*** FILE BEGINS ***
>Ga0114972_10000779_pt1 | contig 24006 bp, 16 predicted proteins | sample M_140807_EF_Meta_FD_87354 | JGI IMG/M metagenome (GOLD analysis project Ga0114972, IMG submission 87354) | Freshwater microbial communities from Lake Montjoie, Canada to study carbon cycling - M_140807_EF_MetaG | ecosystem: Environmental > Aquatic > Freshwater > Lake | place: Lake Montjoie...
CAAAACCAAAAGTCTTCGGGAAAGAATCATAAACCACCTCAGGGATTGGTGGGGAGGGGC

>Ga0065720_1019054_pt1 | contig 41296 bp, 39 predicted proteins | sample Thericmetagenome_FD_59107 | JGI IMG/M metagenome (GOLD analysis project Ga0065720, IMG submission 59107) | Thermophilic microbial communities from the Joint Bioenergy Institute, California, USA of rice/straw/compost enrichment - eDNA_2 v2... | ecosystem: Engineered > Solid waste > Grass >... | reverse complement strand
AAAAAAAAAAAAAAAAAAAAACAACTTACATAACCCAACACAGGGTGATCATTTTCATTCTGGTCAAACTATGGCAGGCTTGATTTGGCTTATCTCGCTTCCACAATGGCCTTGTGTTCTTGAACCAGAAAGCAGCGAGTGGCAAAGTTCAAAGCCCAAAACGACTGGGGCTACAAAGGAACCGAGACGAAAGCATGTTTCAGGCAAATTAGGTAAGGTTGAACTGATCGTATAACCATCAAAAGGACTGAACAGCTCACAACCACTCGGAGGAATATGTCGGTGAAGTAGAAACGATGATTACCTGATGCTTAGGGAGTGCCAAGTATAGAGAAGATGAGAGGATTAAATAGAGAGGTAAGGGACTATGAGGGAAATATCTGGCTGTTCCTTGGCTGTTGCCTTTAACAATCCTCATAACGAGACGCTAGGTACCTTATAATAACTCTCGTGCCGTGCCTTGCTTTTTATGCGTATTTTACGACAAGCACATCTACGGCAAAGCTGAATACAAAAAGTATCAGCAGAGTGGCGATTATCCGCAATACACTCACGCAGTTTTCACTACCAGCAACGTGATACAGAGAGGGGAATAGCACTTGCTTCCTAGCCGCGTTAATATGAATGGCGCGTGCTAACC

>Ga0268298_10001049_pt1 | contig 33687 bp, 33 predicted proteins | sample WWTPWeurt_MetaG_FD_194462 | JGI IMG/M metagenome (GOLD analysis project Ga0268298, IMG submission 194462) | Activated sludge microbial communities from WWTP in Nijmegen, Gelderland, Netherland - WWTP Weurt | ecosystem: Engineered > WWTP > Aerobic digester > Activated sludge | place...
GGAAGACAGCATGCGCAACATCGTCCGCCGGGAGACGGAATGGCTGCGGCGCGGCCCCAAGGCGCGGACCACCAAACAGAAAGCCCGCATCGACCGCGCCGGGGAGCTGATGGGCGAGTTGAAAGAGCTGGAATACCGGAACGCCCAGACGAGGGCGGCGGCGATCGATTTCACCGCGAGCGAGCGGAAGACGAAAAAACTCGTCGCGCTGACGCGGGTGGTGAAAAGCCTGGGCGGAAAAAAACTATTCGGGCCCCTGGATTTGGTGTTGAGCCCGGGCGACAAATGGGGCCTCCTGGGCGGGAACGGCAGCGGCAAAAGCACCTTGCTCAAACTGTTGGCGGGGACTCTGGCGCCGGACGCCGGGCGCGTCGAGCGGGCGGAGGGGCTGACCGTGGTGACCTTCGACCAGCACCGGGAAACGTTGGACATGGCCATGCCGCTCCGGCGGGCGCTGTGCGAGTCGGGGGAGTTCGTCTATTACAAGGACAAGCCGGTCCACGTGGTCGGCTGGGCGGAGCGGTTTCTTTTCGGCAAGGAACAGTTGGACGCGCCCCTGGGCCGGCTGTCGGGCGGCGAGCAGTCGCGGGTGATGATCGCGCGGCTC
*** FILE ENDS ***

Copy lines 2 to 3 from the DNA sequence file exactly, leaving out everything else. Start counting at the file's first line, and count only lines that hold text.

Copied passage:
CAAAACCAAAAGTCTTCGGGAAAGAATCATAAACCACCTCAGGGATTGGTGGGGAGGGGC

>Ga0065720_1019054_pt1 | contig 41296 bp, 39 predicted proteins | sample Thericmetagenome_FD_59107 | JGI IMG/M metagenome (GOLD analysis project Ga0065720, IMG submission 59107) | Thermophilic microbial communities from the Joint Bioenergy Institute, California, USA of rice/straw/compost enrichment - eDNA_2 v2... | ecosystem: Engineered > Solid waste > Grass >... | reverse complement strand